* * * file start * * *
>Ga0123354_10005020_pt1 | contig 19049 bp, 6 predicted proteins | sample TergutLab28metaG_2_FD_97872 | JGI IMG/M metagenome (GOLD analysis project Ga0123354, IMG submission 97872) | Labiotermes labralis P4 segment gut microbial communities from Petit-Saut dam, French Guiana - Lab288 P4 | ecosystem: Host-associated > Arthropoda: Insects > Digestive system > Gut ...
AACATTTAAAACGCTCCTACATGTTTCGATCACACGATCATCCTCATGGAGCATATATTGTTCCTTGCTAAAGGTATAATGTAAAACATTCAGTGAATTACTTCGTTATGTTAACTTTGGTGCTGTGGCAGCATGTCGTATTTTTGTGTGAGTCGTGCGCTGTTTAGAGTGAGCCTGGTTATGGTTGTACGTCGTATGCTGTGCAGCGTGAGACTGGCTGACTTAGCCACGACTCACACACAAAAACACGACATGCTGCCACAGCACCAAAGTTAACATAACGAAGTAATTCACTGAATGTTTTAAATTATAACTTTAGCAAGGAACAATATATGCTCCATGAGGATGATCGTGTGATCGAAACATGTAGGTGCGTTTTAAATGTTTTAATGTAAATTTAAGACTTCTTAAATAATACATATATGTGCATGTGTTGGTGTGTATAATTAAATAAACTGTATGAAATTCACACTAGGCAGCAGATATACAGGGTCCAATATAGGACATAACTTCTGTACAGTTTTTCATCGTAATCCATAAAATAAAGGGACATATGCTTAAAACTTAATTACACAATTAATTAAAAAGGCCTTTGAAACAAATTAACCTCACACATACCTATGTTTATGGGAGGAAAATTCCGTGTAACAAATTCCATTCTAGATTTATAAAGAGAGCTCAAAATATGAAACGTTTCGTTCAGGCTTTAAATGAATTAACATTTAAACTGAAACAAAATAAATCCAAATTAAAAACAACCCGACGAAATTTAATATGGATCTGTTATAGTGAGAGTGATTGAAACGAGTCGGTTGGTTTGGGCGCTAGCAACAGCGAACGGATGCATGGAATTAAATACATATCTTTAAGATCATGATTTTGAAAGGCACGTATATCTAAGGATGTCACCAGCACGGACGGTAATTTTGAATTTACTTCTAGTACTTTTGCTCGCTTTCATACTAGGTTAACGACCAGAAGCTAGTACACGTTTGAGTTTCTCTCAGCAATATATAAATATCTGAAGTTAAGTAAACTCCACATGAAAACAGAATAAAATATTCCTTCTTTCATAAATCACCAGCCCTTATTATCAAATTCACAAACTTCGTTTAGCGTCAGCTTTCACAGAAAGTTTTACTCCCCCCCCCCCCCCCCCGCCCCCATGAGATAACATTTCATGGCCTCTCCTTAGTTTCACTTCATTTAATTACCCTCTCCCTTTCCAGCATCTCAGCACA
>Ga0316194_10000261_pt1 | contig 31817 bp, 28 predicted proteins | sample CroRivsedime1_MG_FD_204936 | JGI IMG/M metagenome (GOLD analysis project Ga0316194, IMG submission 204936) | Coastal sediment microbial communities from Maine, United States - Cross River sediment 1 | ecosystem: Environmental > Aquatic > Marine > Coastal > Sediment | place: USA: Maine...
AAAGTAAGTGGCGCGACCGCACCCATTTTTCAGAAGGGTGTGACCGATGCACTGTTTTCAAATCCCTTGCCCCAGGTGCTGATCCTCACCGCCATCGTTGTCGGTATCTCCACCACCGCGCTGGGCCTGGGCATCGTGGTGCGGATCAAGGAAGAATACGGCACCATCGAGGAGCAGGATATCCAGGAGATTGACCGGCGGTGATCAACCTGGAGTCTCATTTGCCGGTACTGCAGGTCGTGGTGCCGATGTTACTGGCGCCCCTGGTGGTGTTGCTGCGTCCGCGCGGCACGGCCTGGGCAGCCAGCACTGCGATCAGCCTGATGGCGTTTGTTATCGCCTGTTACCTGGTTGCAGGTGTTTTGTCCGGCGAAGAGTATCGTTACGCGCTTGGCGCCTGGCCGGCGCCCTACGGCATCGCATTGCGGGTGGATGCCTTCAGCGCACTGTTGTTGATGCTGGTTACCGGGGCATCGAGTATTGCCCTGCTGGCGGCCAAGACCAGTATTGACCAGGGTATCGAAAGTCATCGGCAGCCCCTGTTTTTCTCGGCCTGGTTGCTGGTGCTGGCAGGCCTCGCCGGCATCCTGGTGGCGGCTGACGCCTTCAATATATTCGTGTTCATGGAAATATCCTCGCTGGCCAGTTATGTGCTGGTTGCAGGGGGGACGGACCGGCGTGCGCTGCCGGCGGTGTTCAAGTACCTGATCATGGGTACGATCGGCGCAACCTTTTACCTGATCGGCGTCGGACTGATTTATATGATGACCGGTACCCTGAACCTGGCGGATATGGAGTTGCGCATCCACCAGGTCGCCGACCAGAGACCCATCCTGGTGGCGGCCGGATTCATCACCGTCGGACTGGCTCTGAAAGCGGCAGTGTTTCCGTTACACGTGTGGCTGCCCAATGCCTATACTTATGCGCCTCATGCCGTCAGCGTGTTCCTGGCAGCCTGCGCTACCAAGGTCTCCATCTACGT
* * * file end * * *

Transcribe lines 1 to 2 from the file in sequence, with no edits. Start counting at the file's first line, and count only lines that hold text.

>Ga0123354_10005020_pt1 | contig 19049 bp, 6 predicted proteins | sample TergutLab28metaG_2_FD_97872 | JGI IMG/M metagenome (GOLD analysis project Ga0123354, IMG submission 97872) | Labiotermes labralis P4 segment gut microbial communities from Petit-Saut dam, French Guiana - Lab288 P4 | ecosystem: Host-associated > Arthropoda: Insects > Digestive system > Gut ...
AACATTTAAAACGCTCCTACATGTTTCGATCACACGATCATCCTCATGGAGCATATATTGTTCCTTGCTAAAGGTATAATGTAAAACATTCAGTGAATTACTTCGTTATGTTAACTTTGGTGCTGTGGCAGCATGTCGTATTTTTGTGTGAGTCGTGCGCTGTTTAGAGTGAGCCTGGTTATGGTTGTACGTCGTATGCTGTGCAGCGTGAGACTGGCTGACTTAGCCACGACTCACACACAAAAACACGACATGCTGCCACAGCACCAAAGTTAACATAACGAAGTAATTCACTGAATGTTTTAAATTATAACTTTAGCAAGGAACAATATATGCTCCATGAGGATGATCGTGTGATCGAAACATGTAGGTGCGTTTTAAATGTTTTAATGTAAATTTAAGACTTCTTAAATAATACATATATGTGCATGTGTTGGTGTGTATAATTAAATAAACTGTATGAAATTCACACTAGGCAGCAGATATACAGGGTCCAATATAGGACATAACTTCTGTACAGTTTTTCATCGTAATCCATAAAATAAAGGGACATATGCTTAAAACTTAATTACACAATTAATTAAAAAGGCCTTTGAAACAAATTAACCTCACACATACCTATGTTTATGGGAGGAAAATTCCGTGTAACAAATTCCATTCTAGATTTATAAAGAGAGCTCAAAATATGAAACGTTTCGTTCAGGCTTTAAATGAATTAACATTTAAACTGAAACAAAATAAATCCAAATTAAAAACAACCCGACGAAATTTAATATGGATCTGTTATAGTGAGAGTGATTGAAACGAGTCGGTTGGTTTGGGCGCTAGCAACAGCGAACGGATGCATGGAATTAAATACATATCTTTAAGATCATGATTTTGAAAGGCACGTATATCTAAGGATGTCACCAGCACGGACGGTAATTTTGAATTTACTTCTAGTACTTTTGCTCGCTTTCATACTAGGTTAACGACCAGAAGCTAGTACACGTTTGAGTTTCTCTCAGCAATATATAAATATCTGAAGTTAAGTAAACTCCACATGAAAACAGAATAAAATATTCCTTCTTTCATAAATCACCAGCCCTTATTATCAAATTCACAAACTTCGTTTAGCGTCAGCTTTCACAGAAAGTTTTACTCCCCCCCCCCCCCCCCCGCCCCCATGAGATAACATTTCATGGCCTCTCCTTAGTTTCACTTCATTTAATTACCCTCTCCCTTTCCAGCATCTCAGCACA